Workers’ Comp Insurer Proposes 5% Rate Drop

Times Staff Writer

An influential government-backed insurer that sells workers’ compensation insurance to thousands of California business owners proposed a 5% rate decrease Monday.

The announcement by State Compensation Insurance Fund is significant because with 268,000 policyholders, State Fund has the ability to influence rates paid by all employers. The company said the reduction represented its third consecutive rate decrease since January, translating into an average decrease of 12% for employers renewing during the first half of next year.

About 18 insurers have submitted rate filings with Insurance Commissioner John Garamendi, ranging from a 10.4% decrease to a 6.5% rate increase. Nearly a dozen insurers, however, have proposed premium reductions of 2.2%.

That reflects the latest recommendation from Garamendi, who has reduced the state’s advisory rate -- which insurers are not required to follow -- by 22.6% since last year. By comparison, the influential Workers Compensation Insurance Ratings Bureau suggested employers pay 3.5% more next year.


Garamendi described the latest reduction by State Fund, a company with 55% of the market, as “good, but not enough.”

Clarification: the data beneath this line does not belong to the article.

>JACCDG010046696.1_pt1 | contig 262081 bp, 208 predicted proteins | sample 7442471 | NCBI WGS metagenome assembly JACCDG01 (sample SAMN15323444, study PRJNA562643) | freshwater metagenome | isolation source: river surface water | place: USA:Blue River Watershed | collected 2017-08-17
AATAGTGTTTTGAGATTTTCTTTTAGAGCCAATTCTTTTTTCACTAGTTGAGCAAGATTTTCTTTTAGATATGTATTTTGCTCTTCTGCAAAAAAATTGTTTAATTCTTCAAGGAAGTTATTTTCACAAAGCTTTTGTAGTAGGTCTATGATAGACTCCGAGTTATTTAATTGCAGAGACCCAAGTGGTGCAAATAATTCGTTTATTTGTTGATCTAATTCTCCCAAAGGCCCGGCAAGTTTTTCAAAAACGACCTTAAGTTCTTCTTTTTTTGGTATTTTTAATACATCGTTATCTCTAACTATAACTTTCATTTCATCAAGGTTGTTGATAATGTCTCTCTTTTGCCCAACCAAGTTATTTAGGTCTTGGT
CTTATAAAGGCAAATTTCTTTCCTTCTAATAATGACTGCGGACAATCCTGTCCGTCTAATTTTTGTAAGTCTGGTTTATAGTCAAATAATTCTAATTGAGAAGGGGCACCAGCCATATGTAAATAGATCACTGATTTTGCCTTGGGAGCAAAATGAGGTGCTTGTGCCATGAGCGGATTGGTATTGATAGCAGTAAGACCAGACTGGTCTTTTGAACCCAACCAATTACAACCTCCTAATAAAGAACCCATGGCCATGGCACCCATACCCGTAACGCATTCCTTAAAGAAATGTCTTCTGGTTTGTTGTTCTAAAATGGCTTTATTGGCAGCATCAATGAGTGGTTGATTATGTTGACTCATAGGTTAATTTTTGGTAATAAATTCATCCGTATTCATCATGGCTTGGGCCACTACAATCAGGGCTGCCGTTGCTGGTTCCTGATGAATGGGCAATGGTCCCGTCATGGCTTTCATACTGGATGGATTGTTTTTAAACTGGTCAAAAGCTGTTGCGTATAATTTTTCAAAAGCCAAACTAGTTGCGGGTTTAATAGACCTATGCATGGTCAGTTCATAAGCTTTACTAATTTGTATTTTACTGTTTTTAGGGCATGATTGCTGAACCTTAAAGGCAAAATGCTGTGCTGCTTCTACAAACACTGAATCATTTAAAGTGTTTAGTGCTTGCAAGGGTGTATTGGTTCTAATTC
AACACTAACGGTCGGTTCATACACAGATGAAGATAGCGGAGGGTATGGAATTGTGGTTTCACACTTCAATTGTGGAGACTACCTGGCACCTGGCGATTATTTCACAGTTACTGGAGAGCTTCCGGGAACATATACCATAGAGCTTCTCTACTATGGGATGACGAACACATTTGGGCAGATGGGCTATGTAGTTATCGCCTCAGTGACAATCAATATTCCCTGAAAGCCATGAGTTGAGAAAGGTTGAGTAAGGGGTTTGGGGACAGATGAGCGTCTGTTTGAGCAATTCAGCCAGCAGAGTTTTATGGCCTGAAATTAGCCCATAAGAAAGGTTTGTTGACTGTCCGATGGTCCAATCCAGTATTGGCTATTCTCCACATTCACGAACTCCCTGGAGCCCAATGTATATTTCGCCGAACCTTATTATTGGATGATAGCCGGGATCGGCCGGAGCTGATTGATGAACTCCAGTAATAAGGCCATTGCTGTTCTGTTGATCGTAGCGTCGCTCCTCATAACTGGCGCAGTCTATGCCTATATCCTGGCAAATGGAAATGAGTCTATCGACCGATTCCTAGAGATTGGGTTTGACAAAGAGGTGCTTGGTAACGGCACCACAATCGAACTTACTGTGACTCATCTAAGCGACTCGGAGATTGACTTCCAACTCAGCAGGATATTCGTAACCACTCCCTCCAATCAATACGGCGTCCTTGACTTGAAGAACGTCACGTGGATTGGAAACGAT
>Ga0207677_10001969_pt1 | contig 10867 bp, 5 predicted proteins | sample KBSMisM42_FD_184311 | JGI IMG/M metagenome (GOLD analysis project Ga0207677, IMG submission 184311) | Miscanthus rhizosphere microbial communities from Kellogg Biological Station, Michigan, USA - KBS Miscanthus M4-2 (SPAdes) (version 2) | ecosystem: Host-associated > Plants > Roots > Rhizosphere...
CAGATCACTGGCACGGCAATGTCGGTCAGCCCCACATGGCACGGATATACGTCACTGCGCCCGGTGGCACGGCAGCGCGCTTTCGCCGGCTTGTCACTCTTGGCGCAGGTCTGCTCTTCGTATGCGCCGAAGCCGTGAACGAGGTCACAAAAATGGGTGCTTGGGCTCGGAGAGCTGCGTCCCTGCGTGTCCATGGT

“With greater efficiencies and planning, State Fund could realize further savings that more closely reflect the more than 22% reduction in loss costs that has occurred within the system since July 2003,” Garamendi said.

State Fund spokesman Jim Zelinski said his firm was subject to the same cost pressures as other insurance carriers.

“We understand California employers need further rate relief,” Zelinski said. “This is an attempt to give them some relief and for us to charge enough” to cover the costs of claims.


“It’s certainly a step in the right direction,” said Charles Bacchi, a lobbyist with the California Chamber of Commerce, of the State Fund announcement. “We think it’s proof the reforms are working, but there’s still more to be done.”

David Schwartz, president of the California Applicants’ Attorneys Assn., described the rate decrease as insufficient, suggesting premium reductions should correspond with proposals to slash benefits for permanently disabled workers.

“For employers who have had their rates go up 100%, 200%, 300% it’s absurd to talk about a 5% decrease,” Schwartz said. “We’ve proposed a 24% decrease given the savings the carriers have had based on new bills that have passed.”